Justice for Lena

Trigger Warning: This article and Lena’s testimony include graphic depictions of sexual assault, violence and trauma.

Photo by Cynthia Fong
Photo by Cynthia Fong

Earlier today, Brown University student, Lena Sclove, returned to campus to discuss the University’s unacceptable response to her sexual assault that occurred during the fall semester of 2013.

Lena was accompanied by her parents, Marcie and Richard Sclove, and the President of Road to Recovery, Inc., Robert M. Hoatson, Ph.D., who oversees a non-profit charity based in New Jersey that assists victims of sexual violence and their families. Friends, Brown students, and community members all gathered outside the Van Wickle Gates to hear her story.

On August 2, 2013, Lena was strangled twice and raped by a former friend, who is also a Brown University student. During the assault, she said “no” over seven times – she never once said “yes”. She had no doubt of the seriousness of the crime that had been committed against her, and reported the assault within two weeks to the Office of Student Life at Brown. Lena was assured that the hearing process would give her some form of justice.

On October 11, 2013, after an exhausting three months of meetings, Lena’s hearing was held. She notes that it was an “extremely long time to go to meetings while the rapist is still attending classes.” During this time, she was forced to see him while working in the campus center, studying in libraries, and eating in the dining halls; she even points to the location of his dorm before the crowd.

On October 18, Lena was notified of the decision that resulted from the hearing. Her rapist was found responsible for four separate offenses under the Brown University student code of conduct. As a result of these findings, the university imposed the following sanction: suspension for one year. Lena’s rapist will be allowed back on campus in the fall of 2014.

Lena appealed this decision immediately. Her rapist did not leave campus until the end of the fall semester of 2013 – in reality, Lena was only given one semester of freedom and safety. During this semester, she was forced to take a medical leave because of a serious cervical spine injury that she sustained during the attack, which, as many traumatic injuries often do, took months to materialize. So, if Lena chooses to do so, she will be returning to campus at the same time as her rapist.

When the appeal was brought in front of Vice President Margaret Klawuun and other administrators, it was immediately rejected. The University claimed that the decision made was based on “past sanctions.” Klauwuun, in later meetings with Richard and Marcie Sclove, said that Brown’s reprimands were “in line” with Brown’s peer institutions. However, Richard Sclove reiterated that much of the information that he has seen reveals that Brown in fact expels students at a lower rate and with lengths of suspensions that are shorter compared to other universities.

Lena also emphasized the incredible amount of time and energy that it has taken her to go through with the hearing process, having to take a reduced course load in order to manage her time. She continued to say that this sacrifice is almost definitely not an option for many students whom she does not see as being as privileged as herself – she noted, “I am white, I am female and I should have had the best there is, and somehow, I still ended up screwed.”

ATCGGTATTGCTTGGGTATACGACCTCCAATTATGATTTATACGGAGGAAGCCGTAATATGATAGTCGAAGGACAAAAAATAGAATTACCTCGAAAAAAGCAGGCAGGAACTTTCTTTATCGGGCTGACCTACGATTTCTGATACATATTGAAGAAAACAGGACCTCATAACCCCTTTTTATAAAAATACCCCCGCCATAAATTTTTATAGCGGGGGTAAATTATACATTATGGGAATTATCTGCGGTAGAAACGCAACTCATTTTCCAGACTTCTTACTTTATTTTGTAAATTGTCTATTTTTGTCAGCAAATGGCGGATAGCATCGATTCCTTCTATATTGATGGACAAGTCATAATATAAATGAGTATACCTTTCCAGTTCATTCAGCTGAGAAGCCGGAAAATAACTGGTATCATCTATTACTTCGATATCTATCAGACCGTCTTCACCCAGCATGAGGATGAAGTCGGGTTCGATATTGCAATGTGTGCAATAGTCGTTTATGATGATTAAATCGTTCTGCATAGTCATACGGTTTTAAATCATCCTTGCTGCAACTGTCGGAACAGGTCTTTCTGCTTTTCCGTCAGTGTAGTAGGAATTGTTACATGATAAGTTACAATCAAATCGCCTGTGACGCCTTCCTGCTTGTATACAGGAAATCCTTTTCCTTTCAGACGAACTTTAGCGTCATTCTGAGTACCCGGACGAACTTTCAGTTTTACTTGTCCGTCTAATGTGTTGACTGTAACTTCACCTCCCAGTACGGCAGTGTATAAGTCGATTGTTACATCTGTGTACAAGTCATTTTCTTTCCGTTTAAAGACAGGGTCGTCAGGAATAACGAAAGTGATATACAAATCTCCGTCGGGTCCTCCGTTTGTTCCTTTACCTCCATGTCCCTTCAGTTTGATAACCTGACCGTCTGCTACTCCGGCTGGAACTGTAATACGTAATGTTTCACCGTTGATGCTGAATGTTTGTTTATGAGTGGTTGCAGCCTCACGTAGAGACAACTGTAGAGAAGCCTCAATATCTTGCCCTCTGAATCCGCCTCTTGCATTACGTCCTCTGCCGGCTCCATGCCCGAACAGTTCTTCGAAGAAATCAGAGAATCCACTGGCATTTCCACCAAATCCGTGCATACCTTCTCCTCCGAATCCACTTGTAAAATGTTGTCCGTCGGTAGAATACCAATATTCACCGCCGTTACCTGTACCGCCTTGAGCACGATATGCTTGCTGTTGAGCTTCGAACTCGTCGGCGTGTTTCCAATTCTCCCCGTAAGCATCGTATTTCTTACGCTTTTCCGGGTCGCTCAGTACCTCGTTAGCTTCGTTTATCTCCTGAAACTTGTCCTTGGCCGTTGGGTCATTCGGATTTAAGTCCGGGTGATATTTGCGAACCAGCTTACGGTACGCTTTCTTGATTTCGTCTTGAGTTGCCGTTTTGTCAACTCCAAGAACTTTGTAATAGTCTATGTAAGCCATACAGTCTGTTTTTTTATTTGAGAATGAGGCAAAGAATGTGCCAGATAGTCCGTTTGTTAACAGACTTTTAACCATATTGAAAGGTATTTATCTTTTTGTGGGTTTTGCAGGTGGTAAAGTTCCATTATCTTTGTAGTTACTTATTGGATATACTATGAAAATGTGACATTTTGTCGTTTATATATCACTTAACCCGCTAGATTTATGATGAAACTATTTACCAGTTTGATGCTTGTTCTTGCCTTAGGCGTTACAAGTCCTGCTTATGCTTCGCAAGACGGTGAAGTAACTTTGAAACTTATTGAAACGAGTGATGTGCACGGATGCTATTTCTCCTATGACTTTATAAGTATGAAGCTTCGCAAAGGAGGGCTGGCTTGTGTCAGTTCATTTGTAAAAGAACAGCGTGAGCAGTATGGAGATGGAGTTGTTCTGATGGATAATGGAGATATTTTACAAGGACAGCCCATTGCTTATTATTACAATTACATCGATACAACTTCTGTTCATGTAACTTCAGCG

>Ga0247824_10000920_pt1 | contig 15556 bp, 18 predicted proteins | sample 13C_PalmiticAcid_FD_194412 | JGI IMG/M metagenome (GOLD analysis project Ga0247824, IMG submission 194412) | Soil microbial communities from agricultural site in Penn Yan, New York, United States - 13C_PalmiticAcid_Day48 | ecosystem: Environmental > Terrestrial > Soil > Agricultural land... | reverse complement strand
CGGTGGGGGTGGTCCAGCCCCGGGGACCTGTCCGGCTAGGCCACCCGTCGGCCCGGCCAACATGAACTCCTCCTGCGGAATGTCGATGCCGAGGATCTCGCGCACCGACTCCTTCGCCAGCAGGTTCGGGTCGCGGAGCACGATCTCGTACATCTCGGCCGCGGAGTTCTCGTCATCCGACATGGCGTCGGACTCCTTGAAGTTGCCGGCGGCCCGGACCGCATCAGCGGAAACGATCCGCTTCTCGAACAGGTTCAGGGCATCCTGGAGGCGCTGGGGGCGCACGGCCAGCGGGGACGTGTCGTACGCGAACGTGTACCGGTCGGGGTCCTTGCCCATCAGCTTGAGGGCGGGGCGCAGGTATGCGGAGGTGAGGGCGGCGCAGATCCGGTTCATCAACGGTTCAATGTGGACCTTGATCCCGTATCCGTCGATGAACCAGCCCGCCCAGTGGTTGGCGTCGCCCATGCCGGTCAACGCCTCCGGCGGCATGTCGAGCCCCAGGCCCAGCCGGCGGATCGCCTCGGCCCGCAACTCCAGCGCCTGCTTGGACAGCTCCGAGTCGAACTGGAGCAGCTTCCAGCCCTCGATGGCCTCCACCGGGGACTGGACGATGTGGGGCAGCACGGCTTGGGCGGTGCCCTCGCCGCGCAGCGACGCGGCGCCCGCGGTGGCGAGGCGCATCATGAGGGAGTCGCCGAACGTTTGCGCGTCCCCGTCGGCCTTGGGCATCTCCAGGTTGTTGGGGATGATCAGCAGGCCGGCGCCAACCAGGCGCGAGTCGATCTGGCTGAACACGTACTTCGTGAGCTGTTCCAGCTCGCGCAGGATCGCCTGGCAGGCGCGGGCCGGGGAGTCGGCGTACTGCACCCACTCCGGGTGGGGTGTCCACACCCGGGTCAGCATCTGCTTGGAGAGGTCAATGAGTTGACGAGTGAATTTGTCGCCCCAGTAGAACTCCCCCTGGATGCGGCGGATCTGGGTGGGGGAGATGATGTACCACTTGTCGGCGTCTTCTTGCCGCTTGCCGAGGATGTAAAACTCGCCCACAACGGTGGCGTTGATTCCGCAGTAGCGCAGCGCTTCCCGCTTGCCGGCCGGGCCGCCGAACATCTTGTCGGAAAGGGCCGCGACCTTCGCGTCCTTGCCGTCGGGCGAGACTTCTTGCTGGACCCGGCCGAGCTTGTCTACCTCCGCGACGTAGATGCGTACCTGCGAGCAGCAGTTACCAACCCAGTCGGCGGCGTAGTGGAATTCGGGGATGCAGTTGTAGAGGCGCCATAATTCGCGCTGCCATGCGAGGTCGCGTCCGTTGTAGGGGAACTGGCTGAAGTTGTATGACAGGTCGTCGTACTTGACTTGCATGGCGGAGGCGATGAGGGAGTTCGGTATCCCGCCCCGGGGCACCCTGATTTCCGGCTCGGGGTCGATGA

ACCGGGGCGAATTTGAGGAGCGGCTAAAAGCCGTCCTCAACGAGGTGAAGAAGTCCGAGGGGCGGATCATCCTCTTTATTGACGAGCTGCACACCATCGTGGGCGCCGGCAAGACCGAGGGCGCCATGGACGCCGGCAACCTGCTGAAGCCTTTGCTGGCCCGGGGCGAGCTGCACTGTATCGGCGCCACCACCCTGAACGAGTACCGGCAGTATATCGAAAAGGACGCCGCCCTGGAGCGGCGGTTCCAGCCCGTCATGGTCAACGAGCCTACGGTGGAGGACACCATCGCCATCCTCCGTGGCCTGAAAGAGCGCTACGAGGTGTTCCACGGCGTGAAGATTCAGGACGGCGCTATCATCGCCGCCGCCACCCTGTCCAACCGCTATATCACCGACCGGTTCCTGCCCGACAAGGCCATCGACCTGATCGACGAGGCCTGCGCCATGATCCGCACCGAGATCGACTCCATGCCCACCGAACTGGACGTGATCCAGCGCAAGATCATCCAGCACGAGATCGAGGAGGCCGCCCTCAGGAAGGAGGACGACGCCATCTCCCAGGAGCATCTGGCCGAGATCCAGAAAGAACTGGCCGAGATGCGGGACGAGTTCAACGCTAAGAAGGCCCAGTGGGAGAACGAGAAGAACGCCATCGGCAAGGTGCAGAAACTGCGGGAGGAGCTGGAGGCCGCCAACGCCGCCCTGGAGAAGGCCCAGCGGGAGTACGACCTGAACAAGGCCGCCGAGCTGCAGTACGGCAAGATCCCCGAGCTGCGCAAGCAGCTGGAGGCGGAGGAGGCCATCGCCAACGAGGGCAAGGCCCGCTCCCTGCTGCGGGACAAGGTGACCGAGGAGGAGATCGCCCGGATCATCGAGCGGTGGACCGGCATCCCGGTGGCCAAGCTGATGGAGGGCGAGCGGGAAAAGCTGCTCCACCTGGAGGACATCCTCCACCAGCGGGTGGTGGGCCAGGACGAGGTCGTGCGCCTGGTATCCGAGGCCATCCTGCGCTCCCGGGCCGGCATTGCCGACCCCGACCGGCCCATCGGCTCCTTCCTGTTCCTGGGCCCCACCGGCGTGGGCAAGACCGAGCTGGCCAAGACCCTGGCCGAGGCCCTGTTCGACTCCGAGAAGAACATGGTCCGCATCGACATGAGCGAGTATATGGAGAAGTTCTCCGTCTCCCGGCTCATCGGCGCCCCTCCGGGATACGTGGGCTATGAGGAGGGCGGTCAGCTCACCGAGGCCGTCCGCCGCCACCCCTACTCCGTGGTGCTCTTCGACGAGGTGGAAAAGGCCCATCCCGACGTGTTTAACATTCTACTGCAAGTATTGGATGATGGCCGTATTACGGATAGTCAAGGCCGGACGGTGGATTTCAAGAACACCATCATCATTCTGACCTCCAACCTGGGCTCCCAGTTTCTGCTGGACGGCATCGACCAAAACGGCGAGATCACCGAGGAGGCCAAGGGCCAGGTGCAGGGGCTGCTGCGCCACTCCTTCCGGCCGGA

Brown University and its disciplinary process have failed Lena, and other survivors and victims of sexual assault on this campus. It is clear that the University’s priority was to protect the rapist, and to protect itself. Lena said that the administration was supposed to “thank her for keeping the campus safe,” but now, the administration is trying to keep her rapist safe. Despite having on record a report of sexual assault against another woman on campus, her rapist still gets to graduate with a degree from an Ivy League institution. Lena, on the other hand, has very few options; she wants to finish her education and earn her degree, but she cannot come back to campus if her rapist is also here.

Hoatson, before introducing Lena, pointed to the importance of people’s support for her cause – “it is a sign to the rest of the Brown community and the city of Providence that we are not going to accept the sexual abuse of anyone – that that we will fight each and every time that it occurs.”

As Brown students, as faculty and staff, as other activists and non-activists who care about this issue, and as members of our communities, the first action that we can take is to spread Lena’s words and her story. Whether through letter-writing campaigns, phone-banking, social media, or other media and resources available to you, it is critical to let other Brown students, parents, alumni, community members, donors, and prospective students know the reality of the University’s response to sexual assault. Because this is not an isolated event.

This Facebook group was created recently by Lena, and will be used to communicate information about future actions and initiatives. Please join the group, and invite your friends as well.

Lena, in her final remarks, which can be viewed in full below, acknowledged that this issue, her story, is connected to other student activism that has been occurring on campus, “in terms of racism and immigration reform and climate change,” as well as others. She noted, “when we are fighting for justice, we are fighting for everyone.” So please speak up and fight for justice for Lena, and for survivors of sexual assault everywhere.


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